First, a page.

Isenberg & Hewitt, PC | A Business And Personal Injury Law Firm | Since 1989
Isenberg & Hewitt, PC | A Business And Personal Injury Law Firm | Since 1989
To talk with a lawyer call (770) 901-2666

Distinguished Georgia Trial Attorneys

Photo of the legal professionals at Isenberg & Hewitt, PC
Group photo of the firm's attorneys.
  1. Home
  2.  » 
  3. Premises Liability
  4.  » When hotels are legally liable for injuries

When hotels are legally liable for injuries

On Behalf of | Jul 28, 2016 | Premises Liability

The summer and holidays make hotels and motels hotspots for travelers. Whether someone is from out of town or is a local guest at its restaurant, a hotel is liable for injuries its guests incur on its property as a result of negligence. Georgia travelers could arm themselves with basic information to protect their rights in such situations.

Under premises liability law, hotel and motel property managers and owners are liable for reasonably predictable injuries that could occur on their properties. The law requires them to maintain safety or be held liable for slips and falls or other causes of injury that result from their negligence.

However, this only applies when the hotel or motel staff are aware or should have been aware of an issue. The staff are deemed negligent if they avoid or ignore a problem that may cause injury, but they cannot be negligent if they were unaware. If a guest becomes victimized by a crime while on hotel property, for example, the hotel is only held liable if the hotel was aware or should have been aware of the hazard.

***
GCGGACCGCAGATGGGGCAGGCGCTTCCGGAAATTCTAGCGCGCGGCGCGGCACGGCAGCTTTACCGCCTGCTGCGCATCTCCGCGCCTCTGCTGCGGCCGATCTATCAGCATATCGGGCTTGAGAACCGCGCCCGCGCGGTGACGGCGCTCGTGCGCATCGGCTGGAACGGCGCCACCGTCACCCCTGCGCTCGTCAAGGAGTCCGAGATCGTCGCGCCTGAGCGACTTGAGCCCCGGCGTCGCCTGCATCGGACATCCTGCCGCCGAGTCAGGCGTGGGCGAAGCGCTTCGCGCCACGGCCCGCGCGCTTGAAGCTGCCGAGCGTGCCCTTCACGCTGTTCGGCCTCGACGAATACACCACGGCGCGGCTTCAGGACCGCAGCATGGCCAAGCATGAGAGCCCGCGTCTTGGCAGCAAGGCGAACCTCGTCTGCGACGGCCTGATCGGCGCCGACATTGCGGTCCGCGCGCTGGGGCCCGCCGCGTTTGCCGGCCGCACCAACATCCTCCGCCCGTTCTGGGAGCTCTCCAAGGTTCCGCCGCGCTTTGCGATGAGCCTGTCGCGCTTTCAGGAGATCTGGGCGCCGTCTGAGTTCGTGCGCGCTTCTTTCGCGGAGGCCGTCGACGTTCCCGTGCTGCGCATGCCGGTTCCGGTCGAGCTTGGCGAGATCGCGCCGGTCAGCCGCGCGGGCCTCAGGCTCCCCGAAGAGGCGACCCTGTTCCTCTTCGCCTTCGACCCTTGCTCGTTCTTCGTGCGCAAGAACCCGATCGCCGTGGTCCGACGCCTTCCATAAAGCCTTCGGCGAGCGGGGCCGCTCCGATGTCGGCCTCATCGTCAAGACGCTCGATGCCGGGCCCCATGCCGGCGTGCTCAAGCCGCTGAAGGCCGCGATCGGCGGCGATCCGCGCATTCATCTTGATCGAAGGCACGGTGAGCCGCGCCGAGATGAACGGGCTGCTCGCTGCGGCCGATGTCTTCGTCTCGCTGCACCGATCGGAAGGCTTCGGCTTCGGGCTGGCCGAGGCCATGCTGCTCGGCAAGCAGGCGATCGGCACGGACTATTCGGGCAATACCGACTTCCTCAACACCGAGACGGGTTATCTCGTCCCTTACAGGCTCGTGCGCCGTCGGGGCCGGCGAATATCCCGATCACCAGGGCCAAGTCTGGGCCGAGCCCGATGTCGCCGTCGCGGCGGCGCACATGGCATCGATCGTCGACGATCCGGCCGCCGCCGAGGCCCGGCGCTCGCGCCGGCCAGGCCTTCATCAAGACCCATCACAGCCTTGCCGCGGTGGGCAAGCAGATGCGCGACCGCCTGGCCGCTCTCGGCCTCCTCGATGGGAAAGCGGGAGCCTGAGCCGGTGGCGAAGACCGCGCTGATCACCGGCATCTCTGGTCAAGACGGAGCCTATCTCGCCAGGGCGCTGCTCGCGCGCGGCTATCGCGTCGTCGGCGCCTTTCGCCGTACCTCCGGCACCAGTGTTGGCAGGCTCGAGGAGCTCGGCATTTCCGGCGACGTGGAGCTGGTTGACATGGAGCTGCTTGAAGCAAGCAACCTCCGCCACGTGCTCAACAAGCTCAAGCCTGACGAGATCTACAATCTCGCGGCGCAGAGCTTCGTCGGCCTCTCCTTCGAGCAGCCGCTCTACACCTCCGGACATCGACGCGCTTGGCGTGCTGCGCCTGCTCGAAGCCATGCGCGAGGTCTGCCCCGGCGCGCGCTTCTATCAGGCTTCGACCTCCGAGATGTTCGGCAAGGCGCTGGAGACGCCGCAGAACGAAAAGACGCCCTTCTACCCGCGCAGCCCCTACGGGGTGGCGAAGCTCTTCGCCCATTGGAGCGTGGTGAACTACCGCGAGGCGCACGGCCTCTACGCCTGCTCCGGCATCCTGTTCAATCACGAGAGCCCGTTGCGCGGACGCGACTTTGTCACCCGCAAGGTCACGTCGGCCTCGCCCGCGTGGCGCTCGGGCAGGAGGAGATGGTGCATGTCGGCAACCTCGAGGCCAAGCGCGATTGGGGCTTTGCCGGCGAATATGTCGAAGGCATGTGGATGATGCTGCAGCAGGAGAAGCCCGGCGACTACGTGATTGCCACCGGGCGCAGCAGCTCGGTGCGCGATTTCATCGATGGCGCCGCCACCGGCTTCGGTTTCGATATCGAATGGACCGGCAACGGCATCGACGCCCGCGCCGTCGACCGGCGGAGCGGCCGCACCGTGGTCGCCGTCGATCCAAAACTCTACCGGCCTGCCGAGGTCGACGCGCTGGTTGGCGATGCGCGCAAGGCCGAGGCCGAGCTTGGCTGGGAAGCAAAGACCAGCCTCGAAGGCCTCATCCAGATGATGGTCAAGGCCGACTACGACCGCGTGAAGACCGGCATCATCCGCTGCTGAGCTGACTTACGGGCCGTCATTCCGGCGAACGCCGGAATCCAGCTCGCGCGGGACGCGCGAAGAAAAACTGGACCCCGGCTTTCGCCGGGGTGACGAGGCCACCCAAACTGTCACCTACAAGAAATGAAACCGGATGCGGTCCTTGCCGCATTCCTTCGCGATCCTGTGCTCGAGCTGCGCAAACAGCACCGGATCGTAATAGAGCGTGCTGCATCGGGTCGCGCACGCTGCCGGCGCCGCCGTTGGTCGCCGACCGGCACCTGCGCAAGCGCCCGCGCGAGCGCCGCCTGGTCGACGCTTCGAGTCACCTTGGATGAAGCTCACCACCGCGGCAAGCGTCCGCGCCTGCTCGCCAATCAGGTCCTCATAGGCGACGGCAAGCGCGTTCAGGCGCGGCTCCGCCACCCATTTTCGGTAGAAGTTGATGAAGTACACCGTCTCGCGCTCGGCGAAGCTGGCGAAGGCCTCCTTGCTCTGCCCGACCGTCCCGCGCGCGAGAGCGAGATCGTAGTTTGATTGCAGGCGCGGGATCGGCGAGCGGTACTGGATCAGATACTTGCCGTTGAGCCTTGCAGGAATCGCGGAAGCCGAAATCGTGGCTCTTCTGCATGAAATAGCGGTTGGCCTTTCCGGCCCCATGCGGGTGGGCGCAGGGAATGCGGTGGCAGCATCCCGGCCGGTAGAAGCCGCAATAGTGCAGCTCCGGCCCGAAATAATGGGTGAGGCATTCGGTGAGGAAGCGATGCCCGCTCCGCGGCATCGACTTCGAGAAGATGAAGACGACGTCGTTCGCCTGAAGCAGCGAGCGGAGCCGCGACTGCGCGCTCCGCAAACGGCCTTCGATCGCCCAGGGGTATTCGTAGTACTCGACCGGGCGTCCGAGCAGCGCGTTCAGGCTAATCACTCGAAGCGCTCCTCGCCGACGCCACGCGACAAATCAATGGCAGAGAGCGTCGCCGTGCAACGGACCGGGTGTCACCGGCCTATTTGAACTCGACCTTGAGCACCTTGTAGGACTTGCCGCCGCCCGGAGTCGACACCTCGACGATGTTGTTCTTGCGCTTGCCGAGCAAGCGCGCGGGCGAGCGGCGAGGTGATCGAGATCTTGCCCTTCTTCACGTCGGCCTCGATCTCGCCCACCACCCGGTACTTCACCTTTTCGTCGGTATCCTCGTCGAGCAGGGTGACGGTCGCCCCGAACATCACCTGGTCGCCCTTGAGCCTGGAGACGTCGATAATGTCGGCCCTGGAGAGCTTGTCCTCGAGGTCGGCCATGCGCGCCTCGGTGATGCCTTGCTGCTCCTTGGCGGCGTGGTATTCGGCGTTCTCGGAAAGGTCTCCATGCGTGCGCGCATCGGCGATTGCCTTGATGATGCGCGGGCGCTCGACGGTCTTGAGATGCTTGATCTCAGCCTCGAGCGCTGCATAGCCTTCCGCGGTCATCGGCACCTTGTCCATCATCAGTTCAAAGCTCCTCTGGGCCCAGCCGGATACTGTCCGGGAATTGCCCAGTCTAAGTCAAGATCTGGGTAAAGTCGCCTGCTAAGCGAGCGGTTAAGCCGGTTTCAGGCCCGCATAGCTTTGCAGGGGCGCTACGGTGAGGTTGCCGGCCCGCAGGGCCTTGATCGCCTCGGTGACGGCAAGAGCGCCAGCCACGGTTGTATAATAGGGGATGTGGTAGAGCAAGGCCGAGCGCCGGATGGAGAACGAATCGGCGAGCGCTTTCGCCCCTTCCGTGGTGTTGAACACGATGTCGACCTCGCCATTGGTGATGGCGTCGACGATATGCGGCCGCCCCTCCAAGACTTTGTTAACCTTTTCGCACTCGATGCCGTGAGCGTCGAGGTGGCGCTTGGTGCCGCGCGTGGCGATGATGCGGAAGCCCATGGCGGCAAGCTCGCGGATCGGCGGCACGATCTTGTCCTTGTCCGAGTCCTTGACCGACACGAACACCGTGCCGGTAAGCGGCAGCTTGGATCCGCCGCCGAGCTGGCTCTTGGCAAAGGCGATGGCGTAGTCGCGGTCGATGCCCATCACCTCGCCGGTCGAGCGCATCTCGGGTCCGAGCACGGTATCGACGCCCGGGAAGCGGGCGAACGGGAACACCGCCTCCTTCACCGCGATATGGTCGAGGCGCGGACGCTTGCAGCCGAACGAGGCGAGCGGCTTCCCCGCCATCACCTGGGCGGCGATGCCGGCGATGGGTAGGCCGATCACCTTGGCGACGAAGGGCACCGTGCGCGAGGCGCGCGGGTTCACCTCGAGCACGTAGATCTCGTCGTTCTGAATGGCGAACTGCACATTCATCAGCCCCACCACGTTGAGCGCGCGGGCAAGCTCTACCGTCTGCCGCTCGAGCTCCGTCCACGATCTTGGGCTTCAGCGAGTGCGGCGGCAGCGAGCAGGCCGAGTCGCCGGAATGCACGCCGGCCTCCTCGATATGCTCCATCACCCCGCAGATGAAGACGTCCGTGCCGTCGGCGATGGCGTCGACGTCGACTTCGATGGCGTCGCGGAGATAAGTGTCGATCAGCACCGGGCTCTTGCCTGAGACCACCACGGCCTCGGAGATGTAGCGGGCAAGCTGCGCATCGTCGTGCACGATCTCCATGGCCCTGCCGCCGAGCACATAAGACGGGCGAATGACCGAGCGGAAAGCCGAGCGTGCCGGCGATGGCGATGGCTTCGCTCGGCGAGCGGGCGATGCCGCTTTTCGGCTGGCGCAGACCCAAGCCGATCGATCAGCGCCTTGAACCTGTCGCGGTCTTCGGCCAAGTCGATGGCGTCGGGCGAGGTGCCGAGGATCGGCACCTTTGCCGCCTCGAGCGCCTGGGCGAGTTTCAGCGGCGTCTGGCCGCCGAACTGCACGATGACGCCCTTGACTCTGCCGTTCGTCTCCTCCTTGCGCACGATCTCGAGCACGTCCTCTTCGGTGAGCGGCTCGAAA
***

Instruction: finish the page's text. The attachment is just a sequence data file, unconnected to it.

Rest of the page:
For a negligence lawsuit to be successful, the victim must show that the owner or manager of the hotel or motel property breached the duty of care and caused compensable harm through negligent actions. The first element that the victim must prove is that there existed a duty of care between the guests and the hotel. To demonstrate that this was breached, the victim needs to provide evidence that the hotel staff was aware or should have been aware of the hazardous conditions.

For instance, hotels are often liable for the injuries that guests suffer after slipping and falling on wet floors. This is because wet floors are a reasonably predictable result of the staff failing to oversee and maintain dry floors. When criminal acts such as a robbery occur, however, it may be more difficult to prove that the hotels were negligent. In such situations, the victims might ask attorneys for help in building their cases.


FindLaw Network